SURP Student Spotlight: Niharika Namulla



Niharika is a third year undergraduate student majoring in Mathematical Physics at Trent University. Currently living in Peterborough, she is originally from India.

What made you decide to participate in SURP?

I’ve always had an interest in research. Even throughout my previous undergrad, research and the collaborative nature of it was the aspect that I enjoyed the most. Since my switch to Mathematical Physics I have been actively looking for research opportunities to deeply immerse myself into again. When I came across SURP I realized that this would be the perfect opportunity for me to do just that. Asides from the vast range of research opportunities (projects) available, SURP also provides an avenue through which I can meet and collaborate with other passionate individuals in the field.

What is your favourite thing about SURP?

One of the things I enjoy most about SURP is the opportunity to meet with individuals in various levels of their research careers and learn about their unique journeys. As someone following a slightly non-traditional path its interesting and comforting to see that there isn’t just one path of success and there are many other opportunities in this field besides academia. Moreover, I enjoy learning something new everyday, whether it be learning more about the theoretical aspect of my project or enhancing my programming skills.

Can you tell us about your research project?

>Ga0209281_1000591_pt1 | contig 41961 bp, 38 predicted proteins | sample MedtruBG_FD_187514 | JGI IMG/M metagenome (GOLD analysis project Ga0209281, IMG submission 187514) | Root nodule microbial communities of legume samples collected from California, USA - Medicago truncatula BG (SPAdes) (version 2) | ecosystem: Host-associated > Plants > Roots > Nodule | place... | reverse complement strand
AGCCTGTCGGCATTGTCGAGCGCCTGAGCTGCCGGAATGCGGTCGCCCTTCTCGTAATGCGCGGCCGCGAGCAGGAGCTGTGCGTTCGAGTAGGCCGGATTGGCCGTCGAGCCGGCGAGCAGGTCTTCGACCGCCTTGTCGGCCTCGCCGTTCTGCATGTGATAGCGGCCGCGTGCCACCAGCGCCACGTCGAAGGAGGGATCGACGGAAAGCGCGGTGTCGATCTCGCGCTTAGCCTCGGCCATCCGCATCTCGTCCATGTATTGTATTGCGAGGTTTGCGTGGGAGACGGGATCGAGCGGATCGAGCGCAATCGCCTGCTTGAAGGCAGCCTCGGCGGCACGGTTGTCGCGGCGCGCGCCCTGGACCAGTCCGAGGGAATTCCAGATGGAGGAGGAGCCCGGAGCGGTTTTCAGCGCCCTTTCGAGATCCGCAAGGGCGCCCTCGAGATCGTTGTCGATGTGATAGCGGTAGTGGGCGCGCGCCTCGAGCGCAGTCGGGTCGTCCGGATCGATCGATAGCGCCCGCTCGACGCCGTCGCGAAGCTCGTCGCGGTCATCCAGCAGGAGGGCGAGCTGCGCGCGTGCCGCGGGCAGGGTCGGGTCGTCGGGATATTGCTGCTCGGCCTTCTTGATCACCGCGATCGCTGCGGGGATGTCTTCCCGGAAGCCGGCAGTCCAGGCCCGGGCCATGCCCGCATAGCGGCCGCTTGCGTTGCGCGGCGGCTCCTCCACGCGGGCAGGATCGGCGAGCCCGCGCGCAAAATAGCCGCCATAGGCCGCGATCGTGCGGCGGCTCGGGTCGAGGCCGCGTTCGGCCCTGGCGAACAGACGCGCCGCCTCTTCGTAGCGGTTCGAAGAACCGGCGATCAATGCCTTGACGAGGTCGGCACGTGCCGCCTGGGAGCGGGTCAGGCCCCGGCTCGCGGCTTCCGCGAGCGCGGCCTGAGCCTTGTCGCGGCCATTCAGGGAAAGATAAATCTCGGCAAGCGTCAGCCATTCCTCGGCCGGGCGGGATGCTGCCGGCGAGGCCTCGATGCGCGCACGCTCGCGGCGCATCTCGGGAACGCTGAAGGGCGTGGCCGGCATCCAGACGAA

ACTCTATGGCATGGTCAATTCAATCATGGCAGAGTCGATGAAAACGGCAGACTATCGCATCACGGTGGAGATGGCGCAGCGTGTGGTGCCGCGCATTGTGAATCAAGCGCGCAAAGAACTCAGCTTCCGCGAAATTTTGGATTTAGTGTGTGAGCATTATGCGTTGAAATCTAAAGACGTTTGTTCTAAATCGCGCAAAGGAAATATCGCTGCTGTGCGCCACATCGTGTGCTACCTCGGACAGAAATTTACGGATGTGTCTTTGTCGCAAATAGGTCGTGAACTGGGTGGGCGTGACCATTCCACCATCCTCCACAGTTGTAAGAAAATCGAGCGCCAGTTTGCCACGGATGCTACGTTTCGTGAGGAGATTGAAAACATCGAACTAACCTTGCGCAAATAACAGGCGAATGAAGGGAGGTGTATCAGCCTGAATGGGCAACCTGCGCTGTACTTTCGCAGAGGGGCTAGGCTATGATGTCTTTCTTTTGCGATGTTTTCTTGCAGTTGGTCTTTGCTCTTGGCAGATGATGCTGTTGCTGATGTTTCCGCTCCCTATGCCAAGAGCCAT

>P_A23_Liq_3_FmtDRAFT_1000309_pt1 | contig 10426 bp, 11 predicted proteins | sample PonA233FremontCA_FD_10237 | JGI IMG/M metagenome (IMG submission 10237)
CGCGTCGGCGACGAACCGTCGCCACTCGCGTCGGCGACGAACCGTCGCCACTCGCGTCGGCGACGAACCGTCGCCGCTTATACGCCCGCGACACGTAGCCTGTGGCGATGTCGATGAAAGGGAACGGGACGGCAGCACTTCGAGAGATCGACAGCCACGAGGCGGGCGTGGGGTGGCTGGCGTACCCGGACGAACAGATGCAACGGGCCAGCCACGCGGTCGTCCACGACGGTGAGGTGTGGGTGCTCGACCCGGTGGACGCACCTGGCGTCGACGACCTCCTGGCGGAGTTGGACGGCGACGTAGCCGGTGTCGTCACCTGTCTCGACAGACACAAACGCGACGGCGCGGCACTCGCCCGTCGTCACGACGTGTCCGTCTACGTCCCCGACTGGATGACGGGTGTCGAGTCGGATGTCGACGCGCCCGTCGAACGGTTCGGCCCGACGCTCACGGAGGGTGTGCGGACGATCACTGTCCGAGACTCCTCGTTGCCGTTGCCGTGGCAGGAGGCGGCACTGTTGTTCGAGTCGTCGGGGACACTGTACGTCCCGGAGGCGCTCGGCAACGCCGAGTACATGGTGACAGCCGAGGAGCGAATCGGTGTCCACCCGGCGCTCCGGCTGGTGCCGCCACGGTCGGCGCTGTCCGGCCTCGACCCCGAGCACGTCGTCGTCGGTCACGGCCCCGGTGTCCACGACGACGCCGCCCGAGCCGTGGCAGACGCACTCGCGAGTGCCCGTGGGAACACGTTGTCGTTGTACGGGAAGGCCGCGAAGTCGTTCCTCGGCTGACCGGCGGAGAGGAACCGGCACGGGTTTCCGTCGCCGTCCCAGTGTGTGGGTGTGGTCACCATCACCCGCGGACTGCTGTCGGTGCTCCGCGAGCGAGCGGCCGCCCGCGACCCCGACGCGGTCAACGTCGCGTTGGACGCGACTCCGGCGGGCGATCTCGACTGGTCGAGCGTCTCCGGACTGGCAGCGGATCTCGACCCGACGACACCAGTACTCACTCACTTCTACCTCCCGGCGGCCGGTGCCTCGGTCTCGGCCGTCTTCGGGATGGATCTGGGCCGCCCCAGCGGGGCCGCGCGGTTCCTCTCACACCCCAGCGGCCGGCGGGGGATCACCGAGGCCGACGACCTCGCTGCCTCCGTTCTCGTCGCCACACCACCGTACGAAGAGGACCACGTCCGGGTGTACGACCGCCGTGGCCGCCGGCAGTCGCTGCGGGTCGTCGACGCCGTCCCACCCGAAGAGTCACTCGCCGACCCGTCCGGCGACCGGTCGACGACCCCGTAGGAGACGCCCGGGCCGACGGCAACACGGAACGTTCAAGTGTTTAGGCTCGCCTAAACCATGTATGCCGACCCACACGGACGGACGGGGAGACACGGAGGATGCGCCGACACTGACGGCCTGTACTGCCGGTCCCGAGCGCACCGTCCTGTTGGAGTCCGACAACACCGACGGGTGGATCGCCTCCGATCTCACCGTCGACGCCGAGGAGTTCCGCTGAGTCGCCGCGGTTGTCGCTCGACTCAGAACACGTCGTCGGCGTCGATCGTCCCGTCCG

My research looks into the long term stability of planets and stars in Binary Star systems. I do this by building simulations of the star/planet system I wish to study and place a range of different constraints on orbital elements such as eccentricity and semi major axis. I then look for patterns of stability in terms of orbital survival times or the presence of a critical semi major axis beyond which all test particles show instability. This can then be taken a step further by implementing a simulation of a tidally interacting binary system and observing the orbital evolution of test particles (planets) under these tidal forces.

Can you explain how SURP has perhaps been different from your undergrad work?

SURP has been different from my undergraduate work in a few ways. While my undergraduate work primarily focuses on theory and learning about research conducted in the past, SURP provides me a more hands on approach to learning and the opportunity to meet and learn about research being conducted by professionals currently. SURP also helps me hone many of the practical skills necessary for a career in research whether it be programming, presenting research or collaborating with other professionals. 

What are your plans for the future?

I am hoping to pursue a Masters and PhD in the field of astrophysics in the future. Through SURP I hope to narrow down my research interests for my future studies.

Courtesy: Niharika Namulla


A high resolution image of young stars forming from filaments of gas and dust. Credit: ESO.

A coloured graphic showing the survival times of planets orbiting a binary star system. Courtesy: Niharika Namulla.


A graph showing tidal dissipation effects on binary star system. Courtesy: Niharika Namulla.